Parents can play a critical role in preventing youth suicide. Even if you think it will never happen to you or your family, it’s important to understand the facts, stay connected with your child and know what to do in an emergency situation.
1. Know the facts. Suicide is the 3rd leading cause of death in 10-24 year olds in Georgia (AFSP). Results from the 2019 Youth Behavioral Risk Factor Surveillance System reveal that 18.8% of high school students seriously considered attempting suicide and 8.9% actually attempted suicide (CDC). While it may be a common misconception that these issues only impact adults, youth suicidal ideation, attempt and completion are on the rise (JAMA Network). Learn more surprising facts in Busting Myths About Mental Health.
2. Keep the conversation going. One of the best things a parent can do to prevent youth suicide is to keep lines of communication open. Even if you don’t suspect there is an issue, open communication will make it more likely that you notice if your child’s mood or behaviors change and that they open up to you if they are struggling. Having ongoing conversations is key to check in on their daily life, know if they need emotional support and connect them to professional help if necessary.
High schoolers from the Newton County College and Career Academy weigh in on how parents should approach their kids to have important conversations:
Grace: Parents should have a one-on-one and ask how it’s going – whether that be school, work, athletics or even extracurriculars. This is a great conversation starter and gets their child more open to asking how they are without being so obvious.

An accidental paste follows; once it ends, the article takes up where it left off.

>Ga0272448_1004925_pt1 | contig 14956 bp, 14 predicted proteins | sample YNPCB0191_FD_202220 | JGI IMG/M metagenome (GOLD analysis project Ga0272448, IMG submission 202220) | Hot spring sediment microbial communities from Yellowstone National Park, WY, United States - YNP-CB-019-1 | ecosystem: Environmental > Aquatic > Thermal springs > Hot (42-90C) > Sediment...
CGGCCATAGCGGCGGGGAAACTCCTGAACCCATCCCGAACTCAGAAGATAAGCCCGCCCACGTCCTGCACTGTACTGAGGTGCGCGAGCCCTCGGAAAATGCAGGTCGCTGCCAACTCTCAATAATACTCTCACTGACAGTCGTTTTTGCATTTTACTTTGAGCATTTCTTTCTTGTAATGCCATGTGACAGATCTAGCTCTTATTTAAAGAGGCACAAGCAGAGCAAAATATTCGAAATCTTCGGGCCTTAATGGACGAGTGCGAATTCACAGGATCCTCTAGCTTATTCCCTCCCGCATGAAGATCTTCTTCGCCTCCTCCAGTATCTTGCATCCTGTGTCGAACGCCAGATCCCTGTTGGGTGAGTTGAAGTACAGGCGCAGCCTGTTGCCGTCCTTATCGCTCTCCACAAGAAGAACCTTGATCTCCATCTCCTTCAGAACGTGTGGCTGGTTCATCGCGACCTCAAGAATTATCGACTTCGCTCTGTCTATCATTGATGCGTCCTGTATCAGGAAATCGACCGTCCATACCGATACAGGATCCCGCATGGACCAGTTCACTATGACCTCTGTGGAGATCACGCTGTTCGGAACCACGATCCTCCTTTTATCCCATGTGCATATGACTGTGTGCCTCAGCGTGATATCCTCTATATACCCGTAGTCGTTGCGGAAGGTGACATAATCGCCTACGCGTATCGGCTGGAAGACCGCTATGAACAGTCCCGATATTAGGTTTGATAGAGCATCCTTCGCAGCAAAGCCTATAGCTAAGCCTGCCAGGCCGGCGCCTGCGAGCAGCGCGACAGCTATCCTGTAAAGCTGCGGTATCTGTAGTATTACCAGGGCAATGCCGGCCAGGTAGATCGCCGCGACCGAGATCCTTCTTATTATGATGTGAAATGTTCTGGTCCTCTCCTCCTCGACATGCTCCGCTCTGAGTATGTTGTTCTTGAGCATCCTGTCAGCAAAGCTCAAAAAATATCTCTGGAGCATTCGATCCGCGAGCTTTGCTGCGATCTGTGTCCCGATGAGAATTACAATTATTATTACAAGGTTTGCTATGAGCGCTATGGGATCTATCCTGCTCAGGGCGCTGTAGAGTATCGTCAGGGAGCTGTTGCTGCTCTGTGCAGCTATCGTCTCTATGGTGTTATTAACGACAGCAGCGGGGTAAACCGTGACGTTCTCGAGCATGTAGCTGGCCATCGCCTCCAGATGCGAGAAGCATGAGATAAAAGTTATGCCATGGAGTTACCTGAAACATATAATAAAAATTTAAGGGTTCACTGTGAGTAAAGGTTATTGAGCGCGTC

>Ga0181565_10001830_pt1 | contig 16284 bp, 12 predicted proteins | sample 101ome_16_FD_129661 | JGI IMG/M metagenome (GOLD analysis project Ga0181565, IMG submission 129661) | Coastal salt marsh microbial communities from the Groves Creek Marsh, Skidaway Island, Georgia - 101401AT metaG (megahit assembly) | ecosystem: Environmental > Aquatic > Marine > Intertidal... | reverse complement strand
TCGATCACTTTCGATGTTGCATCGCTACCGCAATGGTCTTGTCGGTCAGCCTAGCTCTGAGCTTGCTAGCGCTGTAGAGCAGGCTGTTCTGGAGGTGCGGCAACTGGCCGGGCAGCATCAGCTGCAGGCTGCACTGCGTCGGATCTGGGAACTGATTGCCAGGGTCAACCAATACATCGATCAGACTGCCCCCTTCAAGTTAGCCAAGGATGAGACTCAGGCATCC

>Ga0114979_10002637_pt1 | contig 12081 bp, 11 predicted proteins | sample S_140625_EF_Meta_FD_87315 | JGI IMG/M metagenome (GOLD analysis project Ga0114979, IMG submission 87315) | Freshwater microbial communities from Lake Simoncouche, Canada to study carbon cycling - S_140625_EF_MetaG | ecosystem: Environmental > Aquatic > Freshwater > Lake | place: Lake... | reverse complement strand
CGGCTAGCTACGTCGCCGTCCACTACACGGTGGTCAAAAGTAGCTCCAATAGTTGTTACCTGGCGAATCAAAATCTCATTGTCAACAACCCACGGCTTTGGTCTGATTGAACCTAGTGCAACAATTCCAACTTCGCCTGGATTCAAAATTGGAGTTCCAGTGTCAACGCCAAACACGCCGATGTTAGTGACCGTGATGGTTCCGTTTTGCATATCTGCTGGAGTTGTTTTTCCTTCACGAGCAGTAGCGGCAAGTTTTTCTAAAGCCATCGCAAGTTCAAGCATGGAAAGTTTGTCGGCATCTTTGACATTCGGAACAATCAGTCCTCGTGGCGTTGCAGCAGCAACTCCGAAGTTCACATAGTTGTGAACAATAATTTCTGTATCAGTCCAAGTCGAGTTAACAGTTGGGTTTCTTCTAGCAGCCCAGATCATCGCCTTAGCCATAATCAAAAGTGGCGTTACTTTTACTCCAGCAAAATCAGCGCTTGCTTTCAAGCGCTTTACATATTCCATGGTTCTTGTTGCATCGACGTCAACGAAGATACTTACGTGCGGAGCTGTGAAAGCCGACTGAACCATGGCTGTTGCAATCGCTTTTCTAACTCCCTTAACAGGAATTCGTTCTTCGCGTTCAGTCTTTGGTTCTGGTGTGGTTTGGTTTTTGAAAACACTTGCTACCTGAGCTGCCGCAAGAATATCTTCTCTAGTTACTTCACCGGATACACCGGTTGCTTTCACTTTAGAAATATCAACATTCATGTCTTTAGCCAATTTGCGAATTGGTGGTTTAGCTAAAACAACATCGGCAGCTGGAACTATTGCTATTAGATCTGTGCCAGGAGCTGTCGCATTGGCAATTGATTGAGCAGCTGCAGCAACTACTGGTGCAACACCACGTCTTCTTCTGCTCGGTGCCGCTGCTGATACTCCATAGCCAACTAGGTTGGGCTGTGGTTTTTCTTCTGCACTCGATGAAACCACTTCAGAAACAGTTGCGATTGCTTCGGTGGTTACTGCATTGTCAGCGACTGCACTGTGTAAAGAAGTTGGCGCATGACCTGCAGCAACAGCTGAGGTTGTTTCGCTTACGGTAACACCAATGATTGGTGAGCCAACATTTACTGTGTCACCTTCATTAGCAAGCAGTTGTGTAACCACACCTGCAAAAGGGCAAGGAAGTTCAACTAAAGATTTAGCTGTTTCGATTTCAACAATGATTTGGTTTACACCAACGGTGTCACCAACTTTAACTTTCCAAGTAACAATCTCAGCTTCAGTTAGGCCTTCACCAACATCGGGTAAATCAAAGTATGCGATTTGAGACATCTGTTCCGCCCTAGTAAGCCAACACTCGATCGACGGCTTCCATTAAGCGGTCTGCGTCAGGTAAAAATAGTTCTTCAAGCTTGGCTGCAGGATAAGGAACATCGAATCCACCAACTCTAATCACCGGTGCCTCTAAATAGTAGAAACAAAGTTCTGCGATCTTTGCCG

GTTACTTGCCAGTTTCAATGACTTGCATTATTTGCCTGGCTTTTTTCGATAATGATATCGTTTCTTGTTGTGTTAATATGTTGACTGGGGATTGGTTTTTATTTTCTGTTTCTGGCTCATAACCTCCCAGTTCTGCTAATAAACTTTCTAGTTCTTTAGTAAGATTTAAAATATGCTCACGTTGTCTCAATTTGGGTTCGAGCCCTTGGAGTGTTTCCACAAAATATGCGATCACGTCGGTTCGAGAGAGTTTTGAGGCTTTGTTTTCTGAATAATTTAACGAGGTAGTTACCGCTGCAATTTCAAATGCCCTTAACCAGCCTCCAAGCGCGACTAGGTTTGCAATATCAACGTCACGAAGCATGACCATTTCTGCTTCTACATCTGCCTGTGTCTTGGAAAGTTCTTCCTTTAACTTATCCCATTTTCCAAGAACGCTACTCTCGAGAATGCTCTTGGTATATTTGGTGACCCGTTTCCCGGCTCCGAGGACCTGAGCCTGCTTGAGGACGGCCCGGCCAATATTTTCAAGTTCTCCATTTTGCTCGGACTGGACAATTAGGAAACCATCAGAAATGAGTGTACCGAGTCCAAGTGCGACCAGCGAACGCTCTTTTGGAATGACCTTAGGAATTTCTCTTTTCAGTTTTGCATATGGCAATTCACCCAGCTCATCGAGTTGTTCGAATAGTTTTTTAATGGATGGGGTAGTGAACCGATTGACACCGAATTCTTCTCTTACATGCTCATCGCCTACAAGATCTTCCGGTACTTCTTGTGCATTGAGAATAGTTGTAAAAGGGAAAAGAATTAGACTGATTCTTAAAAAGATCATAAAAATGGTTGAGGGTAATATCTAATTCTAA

Hailey: It’s easier to ask a child if they are okay when you have a relationship built with them. With no connection they’re going to be scared to tell you anything. It also helps if the parent remains calm when the child says something is wrong rather than blaming them for everything. An easy way to ask a child if they are okay is starting off by asking: “How was your day?” Then, if you notice something is off, you may want to follow up with “Is everything okay? Do you need someone to talk to?”
Blake: Keep a non-confrontational demeanor and treat them to something they enjoy (ice cream, shopping, etc.), and then calmly ask them if they are doing okay.
Justin: Parents should always approach their child calmly and not in an accusatory or aggressive way.
A great resource to share with your child is the My GCAL App, designed to help young people experiencing a crisis access the Georgia Crisis & Access Line (GCAL) via chat, text or phone call 24/7/365.
3. Pay attention. Friends and family are often the first to recognize the warning signs of suicide and can take the first steps toward helping an at-risk individual find help. In fact, four out of five suicide deaths are preceded by warning signs (America’s Health Rankings). Learn more about what to keep an eye out for in Preventing Suicide: Risk Factors & Warning Signs. If you are faced with a situation where someone you know needs help, know how to take immediate and effective action with these tips from Inspired to Make Healthy Choices: Suicide Prevention.
If you need help for your child, yourself or someone else, the Suicide Prevention Lifeline provides 24/7, free and confidential support for people in distress, prevention and crisis resources for you or your loved ones, and best practices for professionals at 1-800-273-8255 or suicidepreventionlifeline.org.